The Post reminds us paranoia can be quite rational:
A new U.N. human rights report describes North Korea as a place where ordinary people "live in fear and are pressed to inform on each other. The state practices extensive surveillance of its inhabitants. . . . Authorities have bred a culture of pervasive mistrust."
When defectors arrive at Hanowan, they whisper. They are reluctant to disclose their names or dates of birth. They question the motives of people who want to help them. They say South Koreans look down on them. On field trips from Hanowan to get their first checking accounts, they find bank tellers to be terrifying. …
"Paranoia in North Korea helped people survive, but here in South Korea, it is an obstacle to assimilation," Kim said. "Many defectors are scared to do anything."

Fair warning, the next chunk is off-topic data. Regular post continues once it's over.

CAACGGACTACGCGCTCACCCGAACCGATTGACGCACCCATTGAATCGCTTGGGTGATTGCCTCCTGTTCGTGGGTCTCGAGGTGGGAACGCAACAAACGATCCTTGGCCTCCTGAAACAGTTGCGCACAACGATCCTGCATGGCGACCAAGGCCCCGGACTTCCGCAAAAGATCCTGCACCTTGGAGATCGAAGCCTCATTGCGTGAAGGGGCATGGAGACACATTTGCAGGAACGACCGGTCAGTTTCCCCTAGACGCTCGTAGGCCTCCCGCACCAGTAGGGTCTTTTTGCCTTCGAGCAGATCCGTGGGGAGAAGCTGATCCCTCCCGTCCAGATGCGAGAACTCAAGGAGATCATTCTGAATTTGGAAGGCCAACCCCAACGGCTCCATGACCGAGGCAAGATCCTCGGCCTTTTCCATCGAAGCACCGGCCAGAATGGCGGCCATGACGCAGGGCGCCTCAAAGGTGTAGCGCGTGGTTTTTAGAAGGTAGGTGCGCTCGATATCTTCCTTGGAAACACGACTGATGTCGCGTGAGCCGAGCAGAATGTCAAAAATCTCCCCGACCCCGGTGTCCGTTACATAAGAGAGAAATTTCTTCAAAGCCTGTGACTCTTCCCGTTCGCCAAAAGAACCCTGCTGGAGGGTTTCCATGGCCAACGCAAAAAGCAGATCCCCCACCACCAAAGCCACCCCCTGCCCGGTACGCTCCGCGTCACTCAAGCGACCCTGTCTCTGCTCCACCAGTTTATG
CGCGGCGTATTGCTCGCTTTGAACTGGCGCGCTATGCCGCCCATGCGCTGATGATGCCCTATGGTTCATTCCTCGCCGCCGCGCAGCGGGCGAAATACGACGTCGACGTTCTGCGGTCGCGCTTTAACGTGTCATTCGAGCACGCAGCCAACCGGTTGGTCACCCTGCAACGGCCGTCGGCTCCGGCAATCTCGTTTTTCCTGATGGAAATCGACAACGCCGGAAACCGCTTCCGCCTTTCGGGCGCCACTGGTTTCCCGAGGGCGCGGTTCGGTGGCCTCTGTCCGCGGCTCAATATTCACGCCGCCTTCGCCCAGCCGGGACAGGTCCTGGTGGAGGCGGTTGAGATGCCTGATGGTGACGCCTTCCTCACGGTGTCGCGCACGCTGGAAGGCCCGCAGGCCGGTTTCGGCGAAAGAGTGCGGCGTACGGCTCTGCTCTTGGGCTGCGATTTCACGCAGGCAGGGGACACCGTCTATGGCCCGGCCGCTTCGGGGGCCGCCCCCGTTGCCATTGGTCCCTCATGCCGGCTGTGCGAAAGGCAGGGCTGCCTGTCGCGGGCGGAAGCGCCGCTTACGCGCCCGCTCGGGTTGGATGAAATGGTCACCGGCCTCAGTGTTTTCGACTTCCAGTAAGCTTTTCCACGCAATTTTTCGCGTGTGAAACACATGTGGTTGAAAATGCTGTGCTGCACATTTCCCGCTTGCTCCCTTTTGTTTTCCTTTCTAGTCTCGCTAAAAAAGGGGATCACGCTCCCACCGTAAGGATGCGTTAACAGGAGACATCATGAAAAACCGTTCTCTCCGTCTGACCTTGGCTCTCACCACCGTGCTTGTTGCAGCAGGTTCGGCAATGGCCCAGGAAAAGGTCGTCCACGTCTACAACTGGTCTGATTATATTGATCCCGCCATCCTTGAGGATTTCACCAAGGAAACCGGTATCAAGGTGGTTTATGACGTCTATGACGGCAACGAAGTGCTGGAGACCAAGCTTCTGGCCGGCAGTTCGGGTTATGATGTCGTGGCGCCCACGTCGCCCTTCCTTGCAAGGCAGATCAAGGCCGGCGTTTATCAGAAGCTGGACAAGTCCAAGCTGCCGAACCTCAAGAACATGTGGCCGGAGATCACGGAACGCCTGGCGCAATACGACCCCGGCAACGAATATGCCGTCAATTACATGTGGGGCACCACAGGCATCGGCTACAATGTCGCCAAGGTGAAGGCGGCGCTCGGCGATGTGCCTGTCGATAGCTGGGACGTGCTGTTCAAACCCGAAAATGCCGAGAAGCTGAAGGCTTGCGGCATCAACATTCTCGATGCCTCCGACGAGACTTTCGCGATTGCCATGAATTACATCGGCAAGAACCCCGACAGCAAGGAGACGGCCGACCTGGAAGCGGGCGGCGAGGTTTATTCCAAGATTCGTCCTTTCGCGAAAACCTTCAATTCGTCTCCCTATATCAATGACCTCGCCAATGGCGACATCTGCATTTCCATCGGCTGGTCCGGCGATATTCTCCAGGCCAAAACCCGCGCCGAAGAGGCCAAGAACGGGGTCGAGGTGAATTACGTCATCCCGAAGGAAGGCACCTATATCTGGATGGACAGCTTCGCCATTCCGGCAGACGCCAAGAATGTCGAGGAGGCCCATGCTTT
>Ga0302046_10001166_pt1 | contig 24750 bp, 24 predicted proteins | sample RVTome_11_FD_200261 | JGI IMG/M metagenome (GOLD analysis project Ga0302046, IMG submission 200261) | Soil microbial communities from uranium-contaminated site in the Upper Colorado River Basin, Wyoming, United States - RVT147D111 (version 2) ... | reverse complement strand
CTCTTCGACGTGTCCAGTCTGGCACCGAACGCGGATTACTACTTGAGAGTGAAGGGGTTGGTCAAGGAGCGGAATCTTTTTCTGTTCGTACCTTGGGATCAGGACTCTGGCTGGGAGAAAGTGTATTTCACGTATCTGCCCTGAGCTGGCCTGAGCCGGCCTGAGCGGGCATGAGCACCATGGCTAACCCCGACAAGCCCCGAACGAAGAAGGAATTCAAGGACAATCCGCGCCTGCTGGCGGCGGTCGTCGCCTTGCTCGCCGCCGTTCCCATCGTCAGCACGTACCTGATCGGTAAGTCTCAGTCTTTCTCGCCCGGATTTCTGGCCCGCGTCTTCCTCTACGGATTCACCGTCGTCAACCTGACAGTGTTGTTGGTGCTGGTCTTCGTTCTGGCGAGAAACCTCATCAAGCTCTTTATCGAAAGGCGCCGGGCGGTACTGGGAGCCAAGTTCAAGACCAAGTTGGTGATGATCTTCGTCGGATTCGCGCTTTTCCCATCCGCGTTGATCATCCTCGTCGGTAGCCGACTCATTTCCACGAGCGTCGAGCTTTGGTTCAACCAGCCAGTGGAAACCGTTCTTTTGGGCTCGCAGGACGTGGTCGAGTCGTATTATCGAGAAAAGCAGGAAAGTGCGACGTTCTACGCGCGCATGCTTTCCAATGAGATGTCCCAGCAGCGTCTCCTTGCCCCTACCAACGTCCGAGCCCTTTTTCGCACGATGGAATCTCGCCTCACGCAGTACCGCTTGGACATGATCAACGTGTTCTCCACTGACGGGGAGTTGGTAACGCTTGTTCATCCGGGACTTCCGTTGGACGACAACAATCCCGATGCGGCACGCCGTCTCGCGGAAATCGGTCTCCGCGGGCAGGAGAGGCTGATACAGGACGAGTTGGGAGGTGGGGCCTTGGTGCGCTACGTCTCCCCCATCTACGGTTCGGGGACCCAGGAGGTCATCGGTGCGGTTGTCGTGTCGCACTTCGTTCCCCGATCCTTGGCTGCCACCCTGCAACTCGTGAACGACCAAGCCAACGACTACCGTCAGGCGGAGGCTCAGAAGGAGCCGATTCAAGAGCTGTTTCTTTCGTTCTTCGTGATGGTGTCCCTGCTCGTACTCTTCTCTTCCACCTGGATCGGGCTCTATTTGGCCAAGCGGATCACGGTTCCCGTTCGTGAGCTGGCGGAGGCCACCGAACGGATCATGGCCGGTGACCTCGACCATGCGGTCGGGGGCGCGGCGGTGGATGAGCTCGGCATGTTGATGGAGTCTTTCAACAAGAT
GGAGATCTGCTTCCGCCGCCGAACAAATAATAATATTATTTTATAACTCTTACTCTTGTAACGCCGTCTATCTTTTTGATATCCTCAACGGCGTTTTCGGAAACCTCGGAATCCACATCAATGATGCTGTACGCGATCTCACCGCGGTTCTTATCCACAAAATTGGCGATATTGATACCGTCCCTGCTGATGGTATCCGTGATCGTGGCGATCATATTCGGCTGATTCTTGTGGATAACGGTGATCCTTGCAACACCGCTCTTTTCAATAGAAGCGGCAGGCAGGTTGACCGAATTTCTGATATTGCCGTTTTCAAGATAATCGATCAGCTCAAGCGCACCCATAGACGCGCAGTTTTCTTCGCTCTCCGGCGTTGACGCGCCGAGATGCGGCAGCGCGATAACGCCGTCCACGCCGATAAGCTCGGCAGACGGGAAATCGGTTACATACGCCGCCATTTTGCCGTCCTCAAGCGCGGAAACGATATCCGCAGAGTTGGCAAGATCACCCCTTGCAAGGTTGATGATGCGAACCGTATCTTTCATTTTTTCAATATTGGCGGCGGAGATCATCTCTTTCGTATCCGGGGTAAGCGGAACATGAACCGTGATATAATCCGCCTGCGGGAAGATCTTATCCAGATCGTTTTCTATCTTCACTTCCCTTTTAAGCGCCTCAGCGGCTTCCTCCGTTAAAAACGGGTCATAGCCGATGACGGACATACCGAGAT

Our problem isn't a capacity for paranoia, but is misreading clues about when to invoke that capacity. We say someone has a mental problem if they are more paranoid than we think makes sense in our society. But of course personal circumstances will vary, so we should beware of overconfident paternalism in judging when others are excessively paranoid.
Among North Korean defectors the opposite mental problem of insufficient paranoia is probably more common. Alas we don't see many of those folks for obvious reasons.